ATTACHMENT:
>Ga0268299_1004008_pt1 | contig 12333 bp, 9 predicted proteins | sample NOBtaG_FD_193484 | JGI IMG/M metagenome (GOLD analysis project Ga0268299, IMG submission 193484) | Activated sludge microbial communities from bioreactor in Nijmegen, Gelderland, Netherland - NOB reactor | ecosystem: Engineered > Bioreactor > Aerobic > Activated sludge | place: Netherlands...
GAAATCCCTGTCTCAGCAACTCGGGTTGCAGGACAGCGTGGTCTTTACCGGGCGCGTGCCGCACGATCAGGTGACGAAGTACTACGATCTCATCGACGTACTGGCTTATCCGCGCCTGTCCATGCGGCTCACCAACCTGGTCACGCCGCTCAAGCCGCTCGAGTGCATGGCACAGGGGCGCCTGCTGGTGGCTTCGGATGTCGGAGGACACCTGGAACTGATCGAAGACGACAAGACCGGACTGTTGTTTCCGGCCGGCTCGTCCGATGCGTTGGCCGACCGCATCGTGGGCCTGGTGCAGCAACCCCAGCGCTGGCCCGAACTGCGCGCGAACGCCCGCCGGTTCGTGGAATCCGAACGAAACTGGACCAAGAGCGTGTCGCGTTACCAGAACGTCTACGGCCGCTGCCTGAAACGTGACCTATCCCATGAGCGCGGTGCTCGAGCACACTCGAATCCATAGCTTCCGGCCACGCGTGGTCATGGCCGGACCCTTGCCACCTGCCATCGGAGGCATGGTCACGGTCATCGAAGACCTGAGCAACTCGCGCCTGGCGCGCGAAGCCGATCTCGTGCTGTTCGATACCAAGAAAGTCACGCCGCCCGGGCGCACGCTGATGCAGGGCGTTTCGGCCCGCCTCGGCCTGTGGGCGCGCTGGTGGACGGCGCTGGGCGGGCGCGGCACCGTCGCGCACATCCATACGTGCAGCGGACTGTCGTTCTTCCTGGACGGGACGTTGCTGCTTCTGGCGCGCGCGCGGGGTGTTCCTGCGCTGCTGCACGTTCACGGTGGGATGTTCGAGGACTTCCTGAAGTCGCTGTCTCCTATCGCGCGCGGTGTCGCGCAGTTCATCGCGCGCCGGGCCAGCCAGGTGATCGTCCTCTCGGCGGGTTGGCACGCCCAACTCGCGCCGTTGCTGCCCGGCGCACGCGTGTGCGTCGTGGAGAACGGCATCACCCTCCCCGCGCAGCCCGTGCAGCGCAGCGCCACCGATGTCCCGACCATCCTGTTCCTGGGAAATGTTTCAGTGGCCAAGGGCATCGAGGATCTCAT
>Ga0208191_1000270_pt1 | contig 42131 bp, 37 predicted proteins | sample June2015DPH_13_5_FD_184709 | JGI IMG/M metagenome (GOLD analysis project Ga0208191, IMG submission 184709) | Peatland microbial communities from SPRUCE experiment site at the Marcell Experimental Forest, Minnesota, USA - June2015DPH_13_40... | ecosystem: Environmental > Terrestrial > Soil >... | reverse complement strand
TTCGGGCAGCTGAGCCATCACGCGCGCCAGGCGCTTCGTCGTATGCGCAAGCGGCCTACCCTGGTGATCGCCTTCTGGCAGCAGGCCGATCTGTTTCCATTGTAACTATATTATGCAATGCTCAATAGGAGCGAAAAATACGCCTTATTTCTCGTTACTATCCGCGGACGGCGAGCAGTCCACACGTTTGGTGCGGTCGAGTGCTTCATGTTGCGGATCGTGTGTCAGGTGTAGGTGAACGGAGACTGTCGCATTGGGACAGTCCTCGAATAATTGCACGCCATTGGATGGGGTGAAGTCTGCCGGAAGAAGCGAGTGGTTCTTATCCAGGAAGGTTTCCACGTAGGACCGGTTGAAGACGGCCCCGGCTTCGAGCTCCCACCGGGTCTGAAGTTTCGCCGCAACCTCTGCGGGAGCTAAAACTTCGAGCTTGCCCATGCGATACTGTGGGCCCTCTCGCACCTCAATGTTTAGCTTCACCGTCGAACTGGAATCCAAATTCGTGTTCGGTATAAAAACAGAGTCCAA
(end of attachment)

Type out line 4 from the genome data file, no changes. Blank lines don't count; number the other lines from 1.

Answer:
TTCGGGCAGCTGAGCCATCACGCGCGCCAGGCGCTTCGTCGTATGCGCAAGCGGCCTACCCTGGTGATCGCCTTCTGGCAGCAGGCCGATCTGTTTCCATTGTAACTATATTATGCAATGCTCAATAGGAGCGAAAAATACGCCTTATTTCTCGTTACTATCCGCGGACGGCGAGCAGTCCACACGTTTGGTGCGGTCGAGTGCTTCATGTTGCGGATCGTGTGTCAGGTGTAGGTGAACGGAGACTGTCGCATTGGGACAGTCCTCGAATAATTGCACGCCATTGGATGGGGTGAAGTCTGCCGGAAGAAGCGAGTGGTTCTTATCCAGGAAGGTTTCCACGTAGGACCGGTTGAAGACGGCCCCGGCTTCGAGCTCCCACCGGGTCTGAAGTTTCGCCGCAACCTCTGCGGGAGCTAAAACTTCGAGCTTGCCCATGCGATACTGTGGGCCCTCTCGCACCTCAATGTTTAGCTTCACCGTCGAACTGGAATCCAAATTCGTGTTCGGTATAAAAACAGAGTCCAA